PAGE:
Kent transport

Boeing plans to stay in Kent but its presence remains smaller

Boeing plans to continue operating in Kent, including sensitive US Department of Defense contract work, but the company’s presence in the town has shrunk significantly over the years with fewer staff and fewer facilities.

The aerospace company made a huge impact when it opened the Boeing Space Center in Kent in 1964. As many as 5,000 to 5,500 employees worked at the site along the West Valley Highway during its peak years, according to previous Kent Reporter articles. Today, around 1,100 employees work in Kent, according to an email from a Boeing spokesperson.

Boeing sold large chunks of property in Kent. The company sold 70 acres in 2013 to a developer, leading to the demolition of several company buildings and the eventual construction of the nearly one million square foot Amazon fulfillment center that opened. in 2016 at 21005 64th Ave. S. A few years later, Boeing demolished five more buildings and sold about 53 acres to another developer who is constructing warehouse and manufacturing buildings totaling about 808,000 square feet.

“Obviously the footprint in Kent has changed a lot over the last 20 years,” said Rich White, senior manager of government relations at Boeing, in response to questions at a Sept. 8 luncheon at the Kent Chamber of Commerce. “Before the merger with McDonnell Douglas, Kent was the center of the world for Boeing from a spatial perspective.”

White said that after the merger, Boeing moved much of the space work to Houston, Texas, and Cape Canaveral, Florida, while the rocket work went to Huntsville, Alabama.

Boeing’s current work in Kent includes activities related to its defense and commercial businesses and research and technology, according to an email from a company spokesperson.

White said during the Chamber luncheon that significant work was continuing in Kent, but he could not speak to specifics as it is sensitive information which Boeing processes under contract with the US Department of Defense.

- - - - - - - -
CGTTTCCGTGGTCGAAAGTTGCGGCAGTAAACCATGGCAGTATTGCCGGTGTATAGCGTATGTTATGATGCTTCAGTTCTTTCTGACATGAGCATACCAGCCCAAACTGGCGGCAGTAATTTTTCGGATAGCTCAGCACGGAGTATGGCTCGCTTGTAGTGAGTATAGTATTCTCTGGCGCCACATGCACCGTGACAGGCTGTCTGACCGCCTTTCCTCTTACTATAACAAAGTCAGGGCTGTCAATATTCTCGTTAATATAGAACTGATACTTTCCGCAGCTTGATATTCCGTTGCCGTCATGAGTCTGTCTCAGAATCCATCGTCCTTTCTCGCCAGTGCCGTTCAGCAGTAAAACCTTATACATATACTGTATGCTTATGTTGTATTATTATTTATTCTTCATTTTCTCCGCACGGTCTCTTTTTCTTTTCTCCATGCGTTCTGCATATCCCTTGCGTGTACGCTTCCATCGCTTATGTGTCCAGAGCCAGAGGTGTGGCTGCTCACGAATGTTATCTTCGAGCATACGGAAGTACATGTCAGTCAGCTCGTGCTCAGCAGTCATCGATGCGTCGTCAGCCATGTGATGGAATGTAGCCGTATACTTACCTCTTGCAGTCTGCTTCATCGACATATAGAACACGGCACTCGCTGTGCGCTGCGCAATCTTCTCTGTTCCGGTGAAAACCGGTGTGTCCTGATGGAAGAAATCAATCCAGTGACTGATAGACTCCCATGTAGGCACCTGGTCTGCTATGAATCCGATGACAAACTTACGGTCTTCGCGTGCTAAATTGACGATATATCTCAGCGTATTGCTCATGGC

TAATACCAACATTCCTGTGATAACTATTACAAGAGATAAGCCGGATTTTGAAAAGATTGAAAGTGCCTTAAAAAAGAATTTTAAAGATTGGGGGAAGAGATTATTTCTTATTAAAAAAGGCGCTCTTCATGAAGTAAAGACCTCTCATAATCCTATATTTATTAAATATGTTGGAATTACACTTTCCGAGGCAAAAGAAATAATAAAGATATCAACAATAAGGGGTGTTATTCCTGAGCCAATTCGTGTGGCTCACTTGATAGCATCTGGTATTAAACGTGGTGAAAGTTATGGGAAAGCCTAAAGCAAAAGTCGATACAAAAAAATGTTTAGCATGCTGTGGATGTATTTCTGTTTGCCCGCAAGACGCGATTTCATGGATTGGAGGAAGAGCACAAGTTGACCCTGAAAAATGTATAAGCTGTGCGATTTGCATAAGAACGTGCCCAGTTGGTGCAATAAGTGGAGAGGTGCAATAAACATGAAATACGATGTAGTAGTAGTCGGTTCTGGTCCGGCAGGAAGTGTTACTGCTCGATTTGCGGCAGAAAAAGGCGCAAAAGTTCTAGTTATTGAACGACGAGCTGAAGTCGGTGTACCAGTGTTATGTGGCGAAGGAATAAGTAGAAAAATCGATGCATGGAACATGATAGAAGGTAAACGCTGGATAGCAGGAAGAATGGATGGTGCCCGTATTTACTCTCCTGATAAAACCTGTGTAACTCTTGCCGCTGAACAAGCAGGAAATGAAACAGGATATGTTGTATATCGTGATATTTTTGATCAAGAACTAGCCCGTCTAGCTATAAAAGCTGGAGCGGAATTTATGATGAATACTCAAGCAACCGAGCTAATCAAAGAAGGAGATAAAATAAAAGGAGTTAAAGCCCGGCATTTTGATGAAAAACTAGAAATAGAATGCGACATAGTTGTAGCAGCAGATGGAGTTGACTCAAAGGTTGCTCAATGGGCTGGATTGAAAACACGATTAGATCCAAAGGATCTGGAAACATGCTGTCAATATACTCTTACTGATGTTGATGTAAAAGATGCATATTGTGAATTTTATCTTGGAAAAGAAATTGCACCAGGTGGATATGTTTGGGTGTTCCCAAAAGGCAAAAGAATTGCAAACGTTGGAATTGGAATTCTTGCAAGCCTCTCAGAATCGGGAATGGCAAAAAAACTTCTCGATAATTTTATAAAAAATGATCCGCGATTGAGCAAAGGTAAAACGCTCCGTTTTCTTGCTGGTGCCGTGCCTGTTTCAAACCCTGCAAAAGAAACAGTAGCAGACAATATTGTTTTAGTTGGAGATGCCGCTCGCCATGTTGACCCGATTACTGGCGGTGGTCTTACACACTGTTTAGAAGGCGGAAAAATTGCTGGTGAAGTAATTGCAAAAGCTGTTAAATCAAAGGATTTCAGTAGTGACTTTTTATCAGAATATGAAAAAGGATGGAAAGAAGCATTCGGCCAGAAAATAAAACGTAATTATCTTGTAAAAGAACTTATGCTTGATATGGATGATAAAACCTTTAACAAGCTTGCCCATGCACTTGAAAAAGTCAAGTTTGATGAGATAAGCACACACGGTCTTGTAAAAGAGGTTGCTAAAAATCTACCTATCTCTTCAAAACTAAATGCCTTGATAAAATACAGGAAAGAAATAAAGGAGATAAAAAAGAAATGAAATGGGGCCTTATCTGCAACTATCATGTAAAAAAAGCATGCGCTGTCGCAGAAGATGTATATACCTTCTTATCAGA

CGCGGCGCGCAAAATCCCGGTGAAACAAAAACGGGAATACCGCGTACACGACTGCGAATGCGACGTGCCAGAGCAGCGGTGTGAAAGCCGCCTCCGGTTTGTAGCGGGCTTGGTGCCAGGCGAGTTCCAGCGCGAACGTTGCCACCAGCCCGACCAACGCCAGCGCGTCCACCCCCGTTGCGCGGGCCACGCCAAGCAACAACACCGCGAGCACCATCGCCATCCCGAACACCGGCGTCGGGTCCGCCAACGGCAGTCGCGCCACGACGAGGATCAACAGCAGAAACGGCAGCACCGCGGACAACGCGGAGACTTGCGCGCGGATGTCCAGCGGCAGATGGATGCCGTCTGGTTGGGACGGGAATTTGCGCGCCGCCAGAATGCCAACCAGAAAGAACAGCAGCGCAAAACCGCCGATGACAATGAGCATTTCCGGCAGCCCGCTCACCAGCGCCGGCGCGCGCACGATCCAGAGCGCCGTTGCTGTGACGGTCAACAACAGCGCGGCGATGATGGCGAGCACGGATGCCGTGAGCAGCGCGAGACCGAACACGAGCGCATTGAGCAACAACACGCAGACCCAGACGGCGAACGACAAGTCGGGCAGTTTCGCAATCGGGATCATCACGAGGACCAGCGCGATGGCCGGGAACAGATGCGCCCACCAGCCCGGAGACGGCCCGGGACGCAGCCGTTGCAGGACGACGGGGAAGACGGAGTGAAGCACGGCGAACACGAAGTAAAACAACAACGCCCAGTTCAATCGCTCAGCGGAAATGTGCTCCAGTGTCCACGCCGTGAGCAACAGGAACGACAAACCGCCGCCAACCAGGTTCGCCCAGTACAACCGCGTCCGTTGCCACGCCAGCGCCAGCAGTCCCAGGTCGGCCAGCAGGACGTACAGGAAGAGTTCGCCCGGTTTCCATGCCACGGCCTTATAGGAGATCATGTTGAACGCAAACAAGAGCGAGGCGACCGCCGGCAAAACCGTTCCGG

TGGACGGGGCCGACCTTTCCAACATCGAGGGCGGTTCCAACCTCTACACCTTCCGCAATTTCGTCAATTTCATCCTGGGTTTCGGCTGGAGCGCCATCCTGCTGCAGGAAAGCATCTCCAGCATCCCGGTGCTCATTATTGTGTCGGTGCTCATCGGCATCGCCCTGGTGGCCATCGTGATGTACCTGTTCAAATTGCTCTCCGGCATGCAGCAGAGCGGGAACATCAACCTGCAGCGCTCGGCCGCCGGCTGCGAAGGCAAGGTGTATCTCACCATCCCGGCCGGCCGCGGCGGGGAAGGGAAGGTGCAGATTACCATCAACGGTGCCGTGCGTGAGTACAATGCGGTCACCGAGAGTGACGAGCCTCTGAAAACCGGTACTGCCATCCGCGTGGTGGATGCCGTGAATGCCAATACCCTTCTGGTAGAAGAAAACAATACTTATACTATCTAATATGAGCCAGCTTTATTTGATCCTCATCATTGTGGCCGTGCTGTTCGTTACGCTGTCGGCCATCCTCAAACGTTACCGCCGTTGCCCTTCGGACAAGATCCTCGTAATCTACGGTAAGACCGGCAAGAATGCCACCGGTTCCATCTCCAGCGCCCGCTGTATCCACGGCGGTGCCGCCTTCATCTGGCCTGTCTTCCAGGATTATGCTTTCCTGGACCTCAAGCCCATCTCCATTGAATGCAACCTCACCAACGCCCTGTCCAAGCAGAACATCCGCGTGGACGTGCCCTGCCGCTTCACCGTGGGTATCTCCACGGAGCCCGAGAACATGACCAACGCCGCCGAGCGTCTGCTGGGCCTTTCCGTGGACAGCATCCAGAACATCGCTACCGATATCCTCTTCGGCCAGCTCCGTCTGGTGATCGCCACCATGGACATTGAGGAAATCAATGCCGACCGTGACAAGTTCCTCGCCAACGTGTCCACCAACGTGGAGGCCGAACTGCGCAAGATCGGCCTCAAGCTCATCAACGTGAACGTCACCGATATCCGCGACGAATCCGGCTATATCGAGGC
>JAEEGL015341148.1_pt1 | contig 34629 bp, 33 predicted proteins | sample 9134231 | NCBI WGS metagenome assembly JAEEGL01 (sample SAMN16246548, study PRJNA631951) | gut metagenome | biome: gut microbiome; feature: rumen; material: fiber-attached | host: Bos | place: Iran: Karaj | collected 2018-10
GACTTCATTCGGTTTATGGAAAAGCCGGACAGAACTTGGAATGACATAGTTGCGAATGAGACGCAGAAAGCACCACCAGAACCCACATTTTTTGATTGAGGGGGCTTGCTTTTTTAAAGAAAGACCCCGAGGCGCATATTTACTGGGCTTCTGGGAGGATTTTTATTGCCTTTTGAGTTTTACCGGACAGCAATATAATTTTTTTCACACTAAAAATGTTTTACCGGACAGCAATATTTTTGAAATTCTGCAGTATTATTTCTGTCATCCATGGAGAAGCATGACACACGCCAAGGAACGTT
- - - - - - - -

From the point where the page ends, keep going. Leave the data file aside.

Asked about Boeing’s future in Kent, White was also careful about anything he could reveal.

“I think there are opportunities for Kent in the future,” White said. “None that I can speak to specifically, but Kent will be a continued presence for Boeing in the future.”

White said Kent Space Center’s role in developing and building the Lunar Roving Vehicle (LRV) was one of Boeing’s greatest contributions to the Apollo mission.

“Kent should be proud of the fact that he built some of the first electric cars that were driven on the Moon,” White said. “They were built here in Kent.”

The first and only crewed surface transport system designed to operate on the Moon was designed, tested and built in 1969 by Boeing for NASA in Kent. The four-wheeled, battery-powered vehicles were last used on the Apollo 15, 16 and 17 missions between 1971 and 1972. Three of the Kent-built Lunar Rovers remain on the Moon today and have been designated as monuments King County Historic Landmarks in 2019 and Washington State Historic Landmarks in 2020.

City of Kent to recognize and remember Lunar Rover with space-themed park, part of $1.62 million renovation of Kherson Park, 317 W. Gowe St., approved earlier this year by Kent City Council. Park improvements will include a 40-foot backdrop for the Lunar Rover replica and a life-size astronaut replica.


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